Ron Fearing’s lab is a mess. Scraps of stainless steel and strips of flexible ceramic lie scattered near glass slides stained with a rusty liquid. The result is flies. Tiny, micro-machined, robotic flies.
You wouldn’t mistake the U.C. Berkeley professor’s creations for actual flies – not yet. The robotic insects are a bit larger than a plump housefly. Their translucent orange composite wings and shiny steel and ceramic thoraxes are quite clearly mechanical. But a machine is emerging in the shape of a fly – the “Microfly” – and so is the pest’s gift for pulling 2G turns with bursts of speed up to 30 mph.
We’ve all swatted futilely at the living version of the unwelcome bugs. They have an annoying talent for evading destruction and an irritating habit of hovering nearby during private moments. These are great skills if you are a fly, but as it happens, they also come in handy if you are a spy.
Imagine sending 1,000 Microflies into a hostile building. Like the insects they are designed to mimic, they aren’t the smartest creatures in the world. Some are bound to get squashed, but some are bound to survive and make it to where you want them to go-or, in this case, where others don’t want them to go.
That is what the U.S. Defense Department and the Office of Naval Research have in mind, and why they are paying Fearing’s team $2.5 million to get the job done. It’s just one of several “biomimetics” projects the government has been funding since 1998 that look to nature for engineering inspiration when developing the latest robots for warfare and espionage.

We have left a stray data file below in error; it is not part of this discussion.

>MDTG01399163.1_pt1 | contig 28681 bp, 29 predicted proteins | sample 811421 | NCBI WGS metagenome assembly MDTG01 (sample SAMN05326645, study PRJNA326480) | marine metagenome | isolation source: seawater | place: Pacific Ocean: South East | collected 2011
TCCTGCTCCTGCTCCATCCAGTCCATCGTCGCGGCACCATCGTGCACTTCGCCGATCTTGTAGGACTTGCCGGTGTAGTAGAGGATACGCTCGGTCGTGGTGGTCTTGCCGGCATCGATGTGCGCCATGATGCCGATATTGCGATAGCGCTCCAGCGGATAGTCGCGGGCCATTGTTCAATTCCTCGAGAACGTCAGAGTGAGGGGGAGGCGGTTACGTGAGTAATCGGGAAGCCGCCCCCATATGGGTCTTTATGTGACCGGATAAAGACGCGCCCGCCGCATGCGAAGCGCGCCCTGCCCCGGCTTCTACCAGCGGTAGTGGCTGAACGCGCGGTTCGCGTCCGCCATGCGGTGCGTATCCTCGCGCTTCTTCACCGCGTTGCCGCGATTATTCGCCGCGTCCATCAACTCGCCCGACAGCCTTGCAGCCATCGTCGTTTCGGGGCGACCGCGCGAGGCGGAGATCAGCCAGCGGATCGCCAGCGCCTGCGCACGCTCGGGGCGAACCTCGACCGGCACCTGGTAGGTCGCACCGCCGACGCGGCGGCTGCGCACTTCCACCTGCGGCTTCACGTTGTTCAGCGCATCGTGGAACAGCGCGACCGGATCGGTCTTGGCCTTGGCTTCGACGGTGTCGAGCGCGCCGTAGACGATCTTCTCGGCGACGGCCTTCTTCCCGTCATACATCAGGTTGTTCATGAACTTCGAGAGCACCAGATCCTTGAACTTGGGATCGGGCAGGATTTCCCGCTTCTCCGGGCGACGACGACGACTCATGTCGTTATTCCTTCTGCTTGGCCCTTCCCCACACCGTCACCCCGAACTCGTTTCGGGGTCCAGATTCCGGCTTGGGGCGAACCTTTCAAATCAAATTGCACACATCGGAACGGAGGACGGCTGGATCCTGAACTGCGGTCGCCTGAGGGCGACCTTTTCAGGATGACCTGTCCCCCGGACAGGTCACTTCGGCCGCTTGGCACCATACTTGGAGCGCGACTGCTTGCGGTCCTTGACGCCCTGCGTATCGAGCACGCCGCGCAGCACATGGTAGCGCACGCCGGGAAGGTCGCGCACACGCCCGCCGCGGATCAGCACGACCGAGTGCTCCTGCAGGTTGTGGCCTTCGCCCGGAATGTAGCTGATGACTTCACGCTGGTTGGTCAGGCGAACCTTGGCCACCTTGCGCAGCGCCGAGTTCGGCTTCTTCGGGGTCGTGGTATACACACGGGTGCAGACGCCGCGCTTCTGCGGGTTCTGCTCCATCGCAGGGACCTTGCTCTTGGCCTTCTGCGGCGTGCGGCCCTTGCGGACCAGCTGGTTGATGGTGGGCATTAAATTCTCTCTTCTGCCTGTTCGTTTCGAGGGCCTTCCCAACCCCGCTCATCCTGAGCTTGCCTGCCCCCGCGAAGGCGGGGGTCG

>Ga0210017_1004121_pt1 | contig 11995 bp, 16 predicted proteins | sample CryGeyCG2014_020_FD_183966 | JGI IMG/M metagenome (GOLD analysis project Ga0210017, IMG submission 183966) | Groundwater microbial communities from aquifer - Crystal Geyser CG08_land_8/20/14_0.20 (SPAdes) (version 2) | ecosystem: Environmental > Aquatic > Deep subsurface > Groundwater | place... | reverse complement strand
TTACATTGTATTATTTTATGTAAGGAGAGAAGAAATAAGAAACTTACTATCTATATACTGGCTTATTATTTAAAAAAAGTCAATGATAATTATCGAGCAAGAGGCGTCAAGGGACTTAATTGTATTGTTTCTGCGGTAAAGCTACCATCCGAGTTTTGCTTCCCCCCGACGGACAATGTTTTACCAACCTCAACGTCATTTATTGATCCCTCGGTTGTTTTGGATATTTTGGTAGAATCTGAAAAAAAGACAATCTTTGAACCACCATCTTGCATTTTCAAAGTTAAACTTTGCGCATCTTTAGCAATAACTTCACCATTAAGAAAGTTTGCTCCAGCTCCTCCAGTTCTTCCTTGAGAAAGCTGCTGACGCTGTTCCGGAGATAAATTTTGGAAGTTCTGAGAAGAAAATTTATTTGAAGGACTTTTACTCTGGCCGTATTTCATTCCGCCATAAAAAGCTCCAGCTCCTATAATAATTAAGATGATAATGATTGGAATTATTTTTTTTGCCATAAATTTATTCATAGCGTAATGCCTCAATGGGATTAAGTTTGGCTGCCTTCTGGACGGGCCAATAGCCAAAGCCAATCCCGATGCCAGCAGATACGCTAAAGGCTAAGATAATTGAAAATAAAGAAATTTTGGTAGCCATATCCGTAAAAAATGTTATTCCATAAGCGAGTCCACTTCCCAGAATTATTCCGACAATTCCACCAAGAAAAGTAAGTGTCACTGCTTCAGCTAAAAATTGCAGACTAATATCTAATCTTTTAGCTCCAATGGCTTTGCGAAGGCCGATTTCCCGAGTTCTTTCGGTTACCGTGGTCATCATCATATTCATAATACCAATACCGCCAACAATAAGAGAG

There is a mechanical pike at M.I.T, and a robotic lobster at Northeastern University in Boston. It’s not that robotic fish and crustaceans are going to march into battle, but by studying and mimicking their highly efficient systems, scientists hope to build better boats, submarines and underwater mine-clearing equipment.
That may be fine for the fish, but the Microfly is a little different. The government backers of Fearing’s project hope the little mechanical buggers will someday be the smallest spies in the field: Cruising at 10 feet per second with a range of almost 1.5 miles, they will patrol buildings and bunkers, hunker down in shadowy caves and, with miniature onboard sensors run by a minuscule operating system, send back images and sounds to their covert masters. And, they’d cost just $10 a pop.
That’s the plan, but right now Fearing is focused on getting his Microflies off the ground. “Flies can put a fighter pilot to shame,” says Fearing, who has a doctorate in electrical engineering. “But there is quite a gap between what nature is capable of and what our machines are capable of.”
Fearing says this as he tries to fire up the PC in his office. The room is a slightly tidier version of his lab. Jumbles of books with titles like “Applied Robotics Analysis” share space with piles of paper. On one wall a white board is scribbled with diagrams and equations showing how to run a robot without burning up a battery and how to program a simple control system. Another wall is adorned with a poster of what looks like a Japanese doll. It is a photograph of one of the first robots made, an 18th century wind-up machine that served tea. Fearing, 41, has been fascinated by robots since reading science fiction as a child.